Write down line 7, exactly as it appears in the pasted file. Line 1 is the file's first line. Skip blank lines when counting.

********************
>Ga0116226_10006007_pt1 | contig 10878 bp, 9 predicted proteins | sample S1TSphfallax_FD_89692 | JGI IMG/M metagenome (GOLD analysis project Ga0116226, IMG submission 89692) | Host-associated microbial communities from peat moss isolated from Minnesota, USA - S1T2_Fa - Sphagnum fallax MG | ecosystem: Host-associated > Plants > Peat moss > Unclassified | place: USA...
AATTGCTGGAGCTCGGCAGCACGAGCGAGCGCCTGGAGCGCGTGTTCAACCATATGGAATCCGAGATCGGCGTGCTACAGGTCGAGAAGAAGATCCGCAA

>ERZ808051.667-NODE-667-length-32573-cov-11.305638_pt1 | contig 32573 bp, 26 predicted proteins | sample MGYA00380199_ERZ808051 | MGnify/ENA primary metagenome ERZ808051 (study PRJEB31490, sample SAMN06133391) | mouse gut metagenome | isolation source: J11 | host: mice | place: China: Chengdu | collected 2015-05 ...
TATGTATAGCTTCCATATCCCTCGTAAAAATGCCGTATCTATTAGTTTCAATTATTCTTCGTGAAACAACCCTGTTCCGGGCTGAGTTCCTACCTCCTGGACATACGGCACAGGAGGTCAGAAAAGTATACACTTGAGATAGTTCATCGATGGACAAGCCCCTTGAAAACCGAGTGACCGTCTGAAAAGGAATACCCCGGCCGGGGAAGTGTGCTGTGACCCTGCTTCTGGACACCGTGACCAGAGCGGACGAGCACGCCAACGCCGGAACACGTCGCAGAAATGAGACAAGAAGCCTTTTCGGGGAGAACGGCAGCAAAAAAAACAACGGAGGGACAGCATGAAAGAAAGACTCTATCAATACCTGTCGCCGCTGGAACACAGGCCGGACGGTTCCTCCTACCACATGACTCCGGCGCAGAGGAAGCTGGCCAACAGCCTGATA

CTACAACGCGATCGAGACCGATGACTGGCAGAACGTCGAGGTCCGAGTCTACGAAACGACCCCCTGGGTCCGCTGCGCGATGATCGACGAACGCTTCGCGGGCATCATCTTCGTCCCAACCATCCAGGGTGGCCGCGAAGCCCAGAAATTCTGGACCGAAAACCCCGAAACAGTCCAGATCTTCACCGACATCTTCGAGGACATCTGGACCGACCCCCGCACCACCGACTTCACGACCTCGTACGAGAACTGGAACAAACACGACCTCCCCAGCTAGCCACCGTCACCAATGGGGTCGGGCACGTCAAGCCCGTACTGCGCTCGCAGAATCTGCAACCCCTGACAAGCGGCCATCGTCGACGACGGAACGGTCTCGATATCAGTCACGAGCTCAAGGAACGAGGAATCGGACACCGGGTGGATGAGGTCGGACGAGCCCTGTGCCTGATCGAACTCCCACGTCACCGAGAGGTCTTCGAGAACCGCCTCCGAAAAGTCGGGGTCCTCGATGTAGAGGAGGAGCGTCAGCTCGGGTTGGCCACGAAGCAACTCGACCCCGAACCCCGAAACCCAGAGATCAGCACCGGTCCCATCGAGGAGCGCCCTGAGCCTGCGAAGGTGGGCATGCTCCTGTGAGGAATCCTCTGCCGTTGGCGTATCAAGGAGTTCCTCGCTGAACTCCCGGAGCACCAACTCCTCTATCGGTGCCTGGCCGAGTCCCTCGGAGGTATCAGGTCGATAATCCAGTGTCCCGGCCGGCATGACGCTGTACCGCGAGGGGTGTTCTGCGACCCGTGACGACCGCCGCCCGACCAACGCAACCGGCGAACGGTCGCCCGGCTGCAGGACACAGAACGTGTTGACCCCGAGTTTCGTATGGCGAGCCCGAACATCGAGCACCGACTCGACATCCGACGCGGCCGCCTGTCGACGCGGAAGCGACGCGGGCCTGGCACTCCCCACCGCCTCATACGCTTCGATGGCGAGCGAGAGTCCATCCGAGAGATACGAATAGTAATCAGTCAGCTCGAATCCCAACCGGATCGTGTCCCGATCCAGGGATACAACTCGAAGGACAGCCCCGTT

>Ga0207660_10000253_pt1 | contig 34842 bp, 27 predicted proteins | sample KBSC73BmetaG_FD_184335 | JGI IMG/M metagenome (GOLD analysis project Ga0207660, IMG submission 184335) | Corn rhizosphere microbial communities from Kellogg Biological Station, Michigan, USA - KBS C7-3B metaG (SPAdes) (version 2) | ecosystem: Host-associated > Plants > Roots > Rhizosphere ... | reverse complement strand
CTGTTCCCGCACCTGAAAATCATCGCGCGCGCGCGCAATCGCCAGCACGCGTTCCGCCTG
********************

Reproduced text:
CTGTTCCCGCACCTGAAAATCATCGCGCGCGCGCGCAATCGCCAGCACGCGTTCCGCCTG